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N.B. child welfare legislation a good ‘first draft’ but changes needed, says advocate

Click to play video: 'New Brunswick child advocate releases report on welfare proposal' New Brunswick child advocate releases report on welfare proposal
New Brunswick’s child and youth advocate has released a report on proposed child welfare legislation Tuesday. While he says it's a good start, there's still many improvements to be made. Silas Brown has more – May 31, 2022

New Brunswick’s child and youth advocate says new child welfare legislation is a good first step, but that improvements are needed in key areas.

Kelly Lamrock and his office spent a week reviewing the newly tabled legislation – the Child and Youth Well-Being Act – and released an analysis to the legislative assembly Tuesday. The report says the government has gotten a lot right, but the bill will need improvements as it makes its way through the legislative process.

“If this was a first draft I think this would be very good,” Lamrock told reporters.

“But if there isn’t an openness to amendments and regulations then we’ve got something that isn’t going to meet the standard of other Canadian provinces.”

Read more: New Brunswick introduces new child protection legislation

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The new legislation will replace the 40-year-old Family Services Act and, according to the government, will prioritize the rights of children over parents. It also gives the department of social development sweeping powers to intervene if they believe a child to be at risk, clarifying what factors should be weighed when it comes to a child’s safety. Other important updates stress the importance of cultural and spiritual ties when placing children, and a mandatory review of the law every five years to ensure it remains up to date.

The report offers nine suggested amendments to the bill.

Among those recommendations is tracking and yearly reporting on outcomes for children in care from the department of social development. Lamrock says there are “worrying gaps” in data collection and that the department doesn’t track things like graduation rates, post secondary participation, mental health events or criminal charges.

Click to play video: 'New Brunswick introduces new child protection legislation' New Brunswick introduces new child protection legislation
New Brunswick introduces new child protection legislation – May 18, 2022

Lamrock points out that the new Child and Youth Well-Being Act also fails to define a child’s rights under the act. He wants to see the United Nations declaration on the rights of the child added to the bill.

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How to properly support youth as they transition out of care is something Lamrock wants to see further examined. The report says the province should ensure that any youth in care who has been accepted to a New Brunswick post-secondary institution should not then have to prove they need student financial assistance.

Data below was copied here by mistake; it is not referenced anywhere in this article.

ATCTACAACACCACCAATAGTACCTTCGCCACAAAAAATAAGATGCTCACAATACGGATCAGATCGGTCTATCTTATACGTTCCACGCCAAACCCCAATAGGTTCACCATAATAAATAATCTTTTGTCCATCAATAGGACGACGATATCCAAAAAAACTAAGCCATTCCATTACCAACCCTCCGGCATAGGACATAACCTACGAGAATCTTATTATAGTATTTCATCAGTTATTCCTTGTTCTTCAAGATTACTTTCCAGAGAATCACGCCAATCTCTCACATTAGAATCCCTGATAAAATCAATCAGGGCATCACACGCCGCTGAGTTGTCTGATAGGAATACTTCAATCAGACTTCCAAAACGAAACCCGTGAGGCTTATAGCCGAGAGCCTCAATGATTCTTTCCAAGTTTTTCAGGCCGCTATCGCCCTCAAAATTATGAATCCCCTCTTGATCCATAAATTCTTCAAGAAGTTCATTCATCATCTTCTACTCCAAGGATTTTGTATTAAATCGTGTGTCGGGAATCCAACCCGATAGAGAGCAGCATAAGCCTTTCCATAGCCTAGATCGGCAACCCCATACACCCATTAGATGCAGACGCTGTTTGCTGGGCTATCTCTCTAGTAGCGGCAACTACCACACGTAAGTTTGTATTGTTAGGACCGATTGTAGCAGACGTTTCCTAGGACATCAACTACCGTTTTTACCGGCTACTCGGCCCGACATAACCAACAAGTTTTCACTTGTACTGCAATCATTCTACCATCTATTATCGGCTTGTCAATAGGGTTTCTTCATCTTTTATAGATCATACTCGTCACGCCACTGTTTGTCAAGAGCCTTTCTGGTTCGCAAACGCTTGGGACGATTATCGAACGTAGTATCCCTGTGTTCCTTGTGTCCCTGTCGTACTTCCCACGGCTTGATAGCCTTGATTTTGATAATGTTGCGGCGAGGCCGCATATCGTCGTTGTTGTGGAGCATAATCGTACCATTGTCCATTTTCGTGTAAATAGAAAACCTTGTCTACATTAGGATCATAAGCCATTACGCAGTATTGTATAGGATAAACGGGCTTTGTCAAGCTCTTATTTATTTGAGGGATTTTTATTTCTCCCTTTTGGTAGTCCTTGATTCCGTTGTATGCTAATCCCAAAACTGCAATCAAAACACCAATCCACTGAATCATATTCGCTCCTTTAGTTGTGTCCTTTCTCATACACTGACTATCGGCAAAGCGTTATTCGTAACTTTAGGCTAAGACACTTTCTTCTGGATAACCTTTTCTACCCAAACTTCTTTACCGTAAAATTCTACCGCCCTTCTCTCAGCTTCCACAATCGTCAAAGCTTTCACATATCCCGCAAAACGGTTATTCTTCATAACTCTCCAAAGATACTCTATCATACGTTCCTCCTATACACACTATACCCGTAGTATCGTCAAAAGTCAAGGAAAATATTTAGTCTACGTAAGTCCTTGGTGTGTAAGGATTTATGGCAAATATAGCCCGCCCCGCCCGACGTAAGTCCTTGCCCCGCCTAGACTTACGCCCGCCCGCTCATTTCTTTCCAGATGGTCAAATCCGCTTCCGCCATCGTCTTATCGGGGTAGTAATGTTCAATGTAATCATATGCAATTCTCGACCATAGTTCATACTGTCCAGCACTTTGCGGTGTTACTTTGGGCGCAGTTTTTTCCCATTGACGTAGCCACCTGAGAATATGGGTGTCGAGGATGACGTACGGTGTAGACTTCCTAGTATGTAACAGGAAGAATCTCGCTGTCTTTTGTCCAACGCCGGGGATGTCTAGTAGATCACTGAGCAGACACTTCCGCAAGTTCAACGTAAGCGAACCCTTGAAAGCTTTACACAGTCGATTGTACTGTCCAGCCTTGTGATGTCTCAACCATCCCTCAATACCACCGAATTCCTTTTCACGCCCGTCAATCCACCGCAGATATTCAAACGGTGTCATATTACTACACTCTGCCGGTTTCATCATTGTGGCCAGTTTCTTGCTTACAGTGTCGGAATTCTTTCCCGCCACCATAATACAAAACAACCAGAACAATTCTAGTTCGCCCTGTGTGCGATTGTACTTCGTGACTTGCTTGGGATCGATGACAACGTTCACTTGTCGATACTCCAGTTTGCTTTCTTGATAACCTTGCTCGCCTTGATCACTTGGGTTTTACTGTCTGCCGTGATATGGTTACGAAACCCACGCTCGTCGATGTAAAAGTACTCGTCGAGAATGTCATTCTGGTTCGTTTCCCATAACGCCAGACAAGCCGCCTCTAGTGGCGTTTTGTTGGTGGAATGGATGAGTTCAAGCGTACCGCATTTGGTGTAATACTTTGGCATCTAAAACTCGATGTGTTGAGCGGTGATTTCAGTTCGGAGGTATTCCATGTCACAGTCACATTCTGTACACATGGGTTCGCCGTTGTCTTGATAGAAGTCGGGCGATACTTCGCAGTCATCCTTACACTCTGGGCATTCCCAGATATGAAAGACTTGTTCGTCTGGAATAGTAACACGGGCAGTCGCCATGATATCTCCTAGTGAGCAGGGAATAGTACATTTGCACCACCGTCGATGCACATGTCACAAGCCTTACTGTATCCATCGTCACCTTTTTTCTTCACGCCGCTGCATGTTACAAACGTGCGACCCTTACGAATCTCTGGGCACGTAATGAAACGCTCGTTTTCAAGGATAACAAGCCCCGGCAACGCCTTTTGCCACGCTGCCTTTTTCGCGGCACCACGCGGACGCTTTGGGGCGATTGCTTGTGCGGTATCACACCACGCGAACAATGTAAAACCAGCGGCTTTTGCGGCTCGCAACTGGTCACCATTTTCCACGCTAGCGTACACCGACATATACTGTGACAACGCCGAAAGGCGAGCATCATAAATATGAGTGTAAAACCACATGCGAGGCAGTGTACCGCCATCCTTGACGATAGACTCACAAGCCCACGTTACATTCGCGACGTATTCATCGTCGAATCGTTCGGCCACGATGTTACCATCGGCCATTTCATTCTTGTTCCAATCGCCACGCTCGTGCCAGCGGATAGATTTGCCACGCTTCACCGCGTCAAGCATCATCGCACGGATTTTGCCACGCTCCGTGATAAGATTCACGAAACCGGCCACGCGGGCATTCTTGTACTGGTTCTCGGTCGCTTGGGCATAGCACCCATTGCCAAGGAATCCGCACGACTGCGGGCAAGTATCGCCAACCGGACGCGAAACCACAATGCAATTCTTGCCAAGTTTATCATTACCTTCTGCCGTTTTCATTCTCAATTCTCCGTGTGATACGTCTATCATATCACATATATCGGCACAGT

“Needing a parent doesn’t end (at age 19),” Lamrock said. “All the things that we rely on parents for as we go from legal adulthood to full adulthood, those are important and to the greatest degree possible we need to find ways to replicate that for children for whom the government is the parent.”

Click to play video: 'N.B. child advocate calls for creation of Children’s Act' N.B. child advocate calls for creation of Children’s Act
N.B. child advocate calls for creation of Children’s Act – May 13, 2022

Social development minister Bruce Fitch says the department is reviewing the report and plans to meet with Lamrock to discuss possible improvements, but that much of the changes can be accomplished through regulation.

Read more: Review of the effectiveness of child protective system in New Brunswick released

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“You know when you look at the process which needs to occur here we’ve still got a long way to taxi down before we take off because the regulations are a significant part,” he said. “And that’s another area of the process that people can give us feedback. So some of the stakeholders who talked to us before can give us feedback.”

Fitch said he’s open to the opposition introducing amendments to the bill, but says the opposition are currently holding the process up.

Second reading debate on the bill continued on Tuesday, with the Liberals speaking in favour of sending the bill to the committee on law amendments for public hearings with subject matter experts, noting that Lamrock said the bill would benefit from further feedback.

But Fitch says consultation happened throughout the crafting of the legislation and that he doesn’t want to see the bill get bogged down in procedure and ultimately delayed.

“I’ve been around here 20 years and unfortunately I’ve seen some good legislation get caught up in law amendments and then die on the order paper,” Fitch said.

“I don’t want this bill to die on the order paper and there is a risk in sending the bill to law amendments that it may not continue through the process.”

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